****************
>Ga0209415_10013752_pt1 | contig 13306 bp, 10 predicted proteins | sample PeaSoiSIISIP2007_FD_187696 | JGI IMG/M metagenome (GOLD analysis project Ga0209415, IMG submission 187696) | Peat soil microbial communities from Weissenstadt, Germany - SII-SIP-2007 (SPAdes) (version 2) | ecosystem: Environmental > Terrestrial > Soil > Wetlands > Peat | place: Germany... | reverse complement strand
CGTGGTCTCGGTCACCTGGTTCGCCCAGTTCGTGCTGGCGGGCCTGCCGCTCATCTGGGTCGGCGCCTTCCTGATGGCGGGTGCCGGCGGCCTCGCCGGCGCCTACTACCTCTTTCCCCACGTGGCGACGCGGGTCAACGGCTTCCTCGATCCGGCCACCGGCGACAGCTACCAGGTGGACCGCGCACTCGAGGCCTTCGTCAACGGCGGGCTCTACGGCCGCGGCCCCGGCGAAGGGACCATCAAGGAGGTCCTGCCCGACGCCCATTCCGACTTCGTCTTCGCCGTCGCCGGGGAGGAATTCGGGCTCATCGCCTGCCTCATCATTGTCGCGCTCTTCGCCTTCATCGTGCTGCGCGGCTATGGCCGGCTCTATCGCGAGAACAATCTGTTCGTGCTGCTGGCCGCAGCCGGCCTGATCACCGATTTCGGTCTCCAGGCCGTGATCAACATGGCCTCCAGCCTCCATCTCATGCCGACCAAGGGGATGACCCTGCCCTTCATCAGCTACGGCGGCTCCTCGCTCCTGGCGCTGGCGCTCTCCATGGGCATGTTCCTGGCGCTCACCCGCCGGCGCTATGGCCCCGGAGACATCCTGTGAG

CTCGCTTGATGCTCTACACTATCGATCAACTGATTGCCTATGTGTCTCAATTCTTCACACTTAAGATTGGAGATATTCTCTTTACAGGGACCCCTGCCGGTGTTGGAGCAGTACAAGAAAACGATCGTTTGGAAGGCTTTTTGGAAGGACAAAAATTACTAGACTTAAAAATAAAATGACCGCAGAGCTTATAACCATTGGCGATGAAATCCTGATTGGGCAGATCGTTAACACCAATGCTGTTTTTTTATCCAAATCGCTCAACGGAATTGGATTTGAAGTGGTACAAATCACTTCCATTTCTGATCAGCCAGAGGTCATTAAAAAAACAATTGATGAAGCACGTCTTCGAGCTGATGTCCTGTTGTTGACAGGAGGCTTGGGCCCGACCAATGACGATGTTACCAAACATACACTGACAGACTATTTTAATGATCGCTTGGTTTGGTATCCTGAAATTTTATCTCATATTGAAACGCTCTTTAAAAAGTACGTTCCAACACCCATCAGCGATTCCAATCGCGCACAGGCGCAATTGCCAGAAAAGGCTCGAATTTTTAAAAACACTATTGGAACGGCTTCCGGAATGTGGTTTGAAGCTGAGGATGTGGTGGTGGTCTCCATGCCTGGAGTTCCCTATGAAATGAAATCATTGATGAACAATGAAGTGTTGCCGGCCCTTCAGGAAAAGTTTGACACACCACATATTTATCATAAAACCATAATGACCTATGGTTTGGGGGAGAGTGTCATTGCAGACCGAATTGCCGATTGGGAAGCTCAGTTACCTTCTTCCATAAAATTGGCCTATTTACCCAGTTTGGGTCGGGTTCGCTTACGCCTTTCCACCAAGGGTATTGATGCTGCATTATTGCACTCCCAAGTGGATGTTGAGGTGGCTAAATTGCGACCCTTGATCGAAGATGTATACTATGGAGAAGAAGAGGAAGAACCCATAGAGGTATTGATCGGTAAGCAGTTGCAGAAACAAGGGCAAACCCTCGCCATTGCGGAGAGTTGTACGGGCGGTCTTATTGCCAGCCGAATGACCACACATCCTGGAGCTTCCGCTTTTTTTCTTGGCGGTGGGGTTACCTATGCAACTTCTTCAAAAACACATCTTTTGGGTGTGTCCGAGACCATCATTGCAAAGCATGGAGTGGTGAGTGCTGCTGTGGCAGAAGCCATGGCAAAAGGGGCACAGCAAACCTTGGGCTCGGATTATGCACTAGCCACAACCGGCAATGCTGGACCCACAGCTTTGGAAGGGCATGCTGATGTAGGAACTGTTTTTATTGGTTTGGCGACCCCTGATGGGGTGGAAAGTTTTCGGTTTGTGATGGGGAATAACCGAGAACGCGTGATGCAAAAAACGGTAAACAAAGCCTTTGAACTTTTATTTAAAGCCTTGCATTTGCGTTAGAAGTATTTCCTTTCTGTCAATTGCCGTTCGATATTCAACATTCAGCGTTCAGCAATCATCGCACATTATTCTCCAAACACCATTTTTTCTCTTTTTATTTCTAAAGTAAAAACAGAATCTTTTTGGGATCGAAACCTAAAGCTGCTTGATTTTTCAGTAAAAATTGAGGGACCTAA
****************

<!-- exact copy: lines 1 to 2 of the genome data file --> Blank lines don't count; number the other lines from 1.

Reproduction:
>Ga0209415_10013752_pt1 | contig 13306 bp, 10 predicted proteins | sample PeaSoiSIISIP2007_FD_187696 | JGI IMG/M metagenome (GOLD analysis project Ga0209415, IMG submission 187696) | Peat soil microbial communities from Weissenstadt, Germany - SII-SIP-2007 (SPAdes) (version 2) | ecosystem: Environmental > Terrestrial > Soil > Wetlands > Peat | place: Germany... | reverse complement strand
CGTGGTCTCGGTCACCTGGTTCGCCCAGTTCGTGCTGGCGGGCCTGCCGCTCATCTGGGTCGGCGCCTTCCTGATGGCGGGTGCCGGCGGCCTCGCCGGCGCCTACTACCTCTTTCCCCACGTGGCGACGCGGGTCAACGGCTTCCTCGATCCGGCCACCGGCGACAGCTACCAGGTGGACCGCGCACTCGAGGCCTTCGTCAACGGCGGGCTCTACGGCCGCGGCCCCGGCGAAGGGACCATCAAGGAGGTCCTGCCCGACGCCCATTCCGACTTCGTCTTCGCCGTCGCCGGGGAGGAATTCGGGCTCATCGCCTGCCTCATCATTGTCGCGCTCTTCGCCTTCATCGTGCTGCGCGGCTATGGCCGGCTCTATCGCGAGAACAATCTGTTCGTGCTGCTGGCCGCAGCCGGCCTGATCACCGATTTCGGTCTCCAGGCCGTGATCAACATGGCCTCCAGCCTCCATCTCATGCCGACCAAGGGGATGACCCTGCCCTTCATCAGCTACGGCGGCTCCTCGCTCCTGGCGCTGGCGCTCTCCATGGGCATGTTCCTGGCGCTCACCCGCCGGCGCTATGGCCCCGGAGACATCCTGTGAG